Hope College Department of Physics and EngineeringResearch Experiences for Undergraduates Summer 2004Project Summary |

**Project Title: **Physics Curriculum Development: Revisions of Units T, Q and N in the Six Ideas that Shaped Physics Series

**Student Name: ** Jordan Siemon, Ryan Fedewa, Elizabeth Carlson

**Students' home institutions: ** Hope College, Ball State University, Hope College

**Research Advisor(s): ** Dr. Mader

**Source of Support: ** NSF-CCLI

This project aims to facilitate physics learning by connecting physics and other fields of study to promote interdisciplinary thinking. The introductory physics major curriculum was adapted for an algebra-based course. The publishers of Six Ideas that Shaped Physics provided electronic copies of the text material. This material had no equations or images, thus a large fraction of time was spent importing the text into LaTex, a typesetting program, and adding equations and images. This provided an opportunity to carefully review the mathematical presentation and allowed for easy adaptation of the content to fit the audience.

Methods using graphical analysis were substituted for derivatives and integrals to make the course appropriate for an algebra background. Challenging mathematical revisions included the Schrödinger equation in Unit Q, retaining the difference between instantaneous and average velocities in Unit N, and derivations involving the chain rule in Unit T. Purely physical applications were removed; two chapters discussing the geometry of planetary orbits were shortened significantly. Spinor representation of the quantum mechanical spin states and how spinors are probed in a series of Stern-Gerlach experiments was removed; however, discussion of spin as a property of quantons was retained. In order to help students understand physics in the context of different disciplines, examples applied to other sciences are included.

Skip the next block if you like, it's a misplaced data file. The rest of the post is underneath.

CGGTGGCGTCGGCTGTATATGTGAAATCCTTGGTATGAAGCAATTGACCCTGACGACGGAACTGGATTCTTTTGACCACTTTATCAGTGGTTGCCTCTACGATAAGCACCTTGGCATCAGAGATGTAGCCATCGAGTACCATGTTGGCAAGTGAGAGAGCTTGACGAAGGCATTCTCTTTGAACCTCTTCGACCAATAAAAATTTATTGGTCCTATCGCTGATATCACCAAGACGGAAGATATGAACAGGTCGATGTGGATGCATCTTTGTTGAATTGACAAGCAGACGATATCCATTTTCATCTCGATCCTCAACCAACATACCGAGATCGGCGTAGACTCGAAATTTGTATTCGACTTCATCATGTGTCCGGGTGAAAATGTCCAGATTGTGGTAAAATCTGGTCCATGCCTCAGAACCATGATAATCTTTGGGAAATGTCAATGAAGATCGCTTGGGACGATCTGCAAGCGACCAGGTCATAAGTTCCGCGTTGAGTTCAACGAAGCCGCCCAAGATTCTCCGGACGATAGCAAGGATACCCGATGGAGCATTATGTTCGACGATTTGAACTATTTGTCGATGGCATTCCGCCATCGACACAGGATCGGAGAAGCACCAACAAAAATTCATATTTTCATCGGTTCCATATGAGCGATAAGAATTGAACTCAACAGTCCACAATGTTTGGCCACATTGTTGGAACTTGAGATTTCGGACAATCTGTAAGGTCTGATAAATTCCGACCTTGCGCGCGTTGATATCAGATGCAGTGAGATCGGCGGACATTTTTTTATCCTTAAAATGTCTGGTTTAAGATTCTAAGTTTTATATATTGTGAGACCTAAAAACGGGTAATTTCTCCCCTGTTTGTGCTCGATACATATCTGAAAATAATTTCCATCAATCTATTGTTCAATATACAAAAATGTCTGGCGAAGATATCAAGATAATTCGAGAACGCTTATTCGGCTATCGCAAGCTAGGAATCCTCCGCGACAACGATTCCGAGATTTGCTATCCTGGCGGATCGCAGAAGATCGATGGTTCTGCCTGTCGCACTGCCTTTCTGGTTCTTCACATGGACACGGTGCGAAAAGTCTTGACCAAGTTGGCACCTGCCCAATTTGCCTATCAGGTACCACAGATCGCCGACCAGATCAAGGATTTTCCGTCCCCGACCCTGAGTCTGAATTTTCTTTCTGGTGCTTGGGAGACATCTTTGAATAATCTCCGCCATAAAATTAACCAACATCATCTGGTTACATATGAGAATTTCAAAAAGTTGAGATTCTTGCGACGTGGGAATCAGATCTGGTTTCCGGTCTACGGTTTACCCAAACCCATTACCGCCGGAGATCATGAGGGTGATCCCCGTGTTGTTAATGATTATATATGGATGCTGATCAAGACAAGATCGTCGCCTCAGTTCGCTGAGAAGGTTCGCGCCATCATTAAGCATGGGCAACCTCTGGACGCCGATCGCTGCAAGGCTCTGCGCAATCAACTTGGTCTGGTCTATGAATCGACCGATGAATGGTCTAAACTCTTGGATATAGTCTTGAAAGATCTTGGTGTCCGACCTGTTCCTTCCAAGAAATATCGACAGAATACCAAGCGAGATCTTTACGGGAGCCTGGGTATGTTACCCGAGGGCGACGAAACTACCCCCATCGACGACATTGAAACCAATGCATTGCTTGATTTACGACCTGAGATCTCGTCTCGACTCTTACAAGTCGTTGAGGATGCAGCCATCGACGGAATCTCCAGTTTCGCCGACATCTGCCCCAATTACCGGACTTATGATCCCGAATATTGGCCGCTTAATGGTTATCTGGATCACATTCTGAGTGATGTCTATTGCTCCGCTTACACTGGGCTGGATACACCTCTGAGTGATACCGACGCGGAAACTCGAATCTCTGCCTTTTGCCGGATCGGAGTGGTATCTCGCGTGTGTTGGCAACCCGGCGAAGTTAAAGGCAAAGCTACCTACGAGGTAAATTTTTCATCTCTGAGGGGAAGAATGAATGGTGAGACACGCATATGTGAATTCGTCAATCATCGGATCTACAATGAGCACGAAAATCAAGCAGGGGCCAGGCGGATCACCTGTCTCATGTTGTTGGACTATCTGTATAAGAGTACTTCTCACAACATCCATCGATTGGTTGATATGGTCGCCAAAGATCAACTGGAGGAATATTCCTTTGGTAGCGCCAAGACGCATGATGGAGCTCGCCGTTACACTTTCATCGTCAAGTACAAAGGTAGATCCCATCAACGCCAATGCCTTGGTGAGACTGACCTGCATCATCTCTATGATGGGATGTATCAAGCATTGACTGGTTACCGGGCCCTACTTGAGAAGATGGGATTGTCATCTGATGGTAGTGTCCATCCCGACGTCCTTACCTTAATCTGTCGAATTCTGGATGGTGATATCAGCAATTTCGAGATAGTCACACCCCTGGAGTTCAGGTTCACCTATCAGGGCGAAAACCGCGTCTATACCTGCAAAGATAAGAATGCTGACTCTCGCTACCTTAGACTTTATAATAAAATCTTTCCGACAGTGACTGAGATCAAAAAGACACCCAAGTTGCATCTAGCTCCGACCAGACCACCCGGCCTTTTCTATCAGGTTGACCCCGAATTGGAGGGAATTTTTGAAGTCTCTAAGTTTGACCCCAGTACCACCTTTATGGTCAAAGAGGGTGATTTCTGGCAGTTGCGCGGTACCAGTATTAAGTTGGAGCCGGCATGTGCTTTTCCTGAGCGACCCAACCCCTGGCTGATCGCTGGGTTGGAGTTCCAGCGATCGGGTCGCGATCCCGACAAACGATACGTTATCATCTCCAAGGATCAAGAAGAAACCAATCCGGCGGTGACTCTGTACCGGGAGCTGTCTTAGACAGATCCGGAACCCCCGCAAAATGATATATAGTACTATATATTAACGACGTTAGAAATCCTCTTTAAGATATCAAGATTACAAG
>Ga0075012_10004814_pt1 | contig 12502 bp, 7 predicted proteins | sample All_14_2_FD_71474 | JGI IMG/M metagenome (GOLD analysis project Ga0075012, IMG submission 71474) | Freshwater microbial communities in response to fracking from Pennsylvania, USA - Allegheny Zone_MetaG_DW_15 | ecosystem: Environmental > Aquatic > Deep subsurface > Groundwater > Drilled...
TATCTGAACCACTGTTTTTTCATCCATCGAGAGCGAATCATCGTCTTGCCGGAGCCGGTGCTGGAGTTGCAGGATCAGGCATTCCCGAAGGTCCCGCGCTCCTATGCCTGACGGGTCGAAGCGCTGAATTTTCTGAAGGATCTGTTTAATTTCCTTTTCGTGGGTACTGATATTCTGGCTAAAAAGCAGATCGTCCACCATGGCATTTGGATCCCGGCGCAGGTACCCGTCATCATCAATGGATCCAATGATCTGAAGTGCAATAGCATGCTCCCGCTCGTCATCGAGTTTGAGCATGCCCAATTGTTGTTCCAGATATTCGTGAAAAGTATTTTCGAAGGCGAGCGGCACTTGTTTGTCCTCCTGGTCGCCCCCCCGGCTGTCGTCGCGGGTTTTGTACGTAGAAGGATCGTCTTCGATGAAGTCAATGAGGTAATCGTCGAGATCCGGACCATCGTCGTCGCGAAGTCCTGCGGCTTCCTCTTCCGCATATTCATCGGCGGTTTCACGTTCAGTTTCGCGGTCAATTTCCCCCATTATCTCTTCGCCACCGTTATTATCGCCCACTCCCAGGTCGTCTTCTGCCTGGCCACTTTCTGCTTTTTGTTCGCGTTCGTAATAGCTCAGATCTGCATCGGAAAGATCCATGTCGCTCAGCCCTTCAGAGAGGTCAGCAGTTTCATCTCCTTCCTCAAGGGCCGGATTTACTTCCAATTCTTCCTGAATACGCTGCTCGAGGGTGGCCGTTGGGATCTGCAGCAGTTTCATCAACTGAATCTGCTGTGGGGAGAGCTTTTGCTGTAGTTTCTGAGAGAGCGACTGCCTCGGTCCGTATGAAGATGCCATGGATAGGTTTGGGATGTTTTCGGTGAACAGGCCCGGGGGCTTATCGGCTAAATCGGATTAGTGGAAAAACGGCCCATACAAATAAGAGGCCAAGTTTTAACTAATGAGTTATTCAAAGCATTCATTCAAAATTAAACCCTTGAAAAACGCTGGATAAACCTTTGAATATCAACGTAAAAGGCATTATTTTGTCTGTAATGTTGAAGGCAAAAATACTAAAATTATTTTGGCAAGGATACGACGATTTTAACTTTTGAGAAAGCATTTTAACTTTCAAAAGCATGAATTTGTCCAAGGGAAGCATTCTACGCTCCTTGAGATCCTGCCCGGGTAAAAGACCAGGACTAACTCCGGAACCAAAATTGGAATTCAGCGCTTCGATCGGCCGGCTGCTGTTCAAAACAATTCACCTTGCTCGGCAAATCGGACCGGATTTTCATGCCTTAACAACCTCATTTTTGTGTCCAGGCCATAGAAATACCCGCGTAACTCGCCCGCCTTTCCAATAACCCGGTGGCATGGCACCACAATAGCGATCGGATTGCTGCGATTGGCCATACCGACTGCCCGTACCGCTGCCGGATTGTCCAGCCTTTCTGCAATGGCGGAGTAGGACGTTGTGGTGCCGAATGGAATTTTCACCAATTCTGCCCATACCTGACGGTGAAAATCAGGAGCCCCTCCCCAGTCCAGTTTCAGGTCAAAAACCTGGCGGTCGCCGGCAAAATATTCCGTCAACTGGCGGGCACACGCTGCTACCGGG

Case studies, context-rich, open-ended problems spanning disciplines were developed for use in the classroom or laboratory. The cases are student-driven and student-led; students hypothesize and test theories that apply physical concepts to individual interest areas. Case studies have two parts; first, stories provide information illustrating the basic concepts being studied. Students then apply these ideas to learn about the physics in different contexts.

Using these textbooks and case studies, students from varying academic backgrounds should better understand and enjoy the course.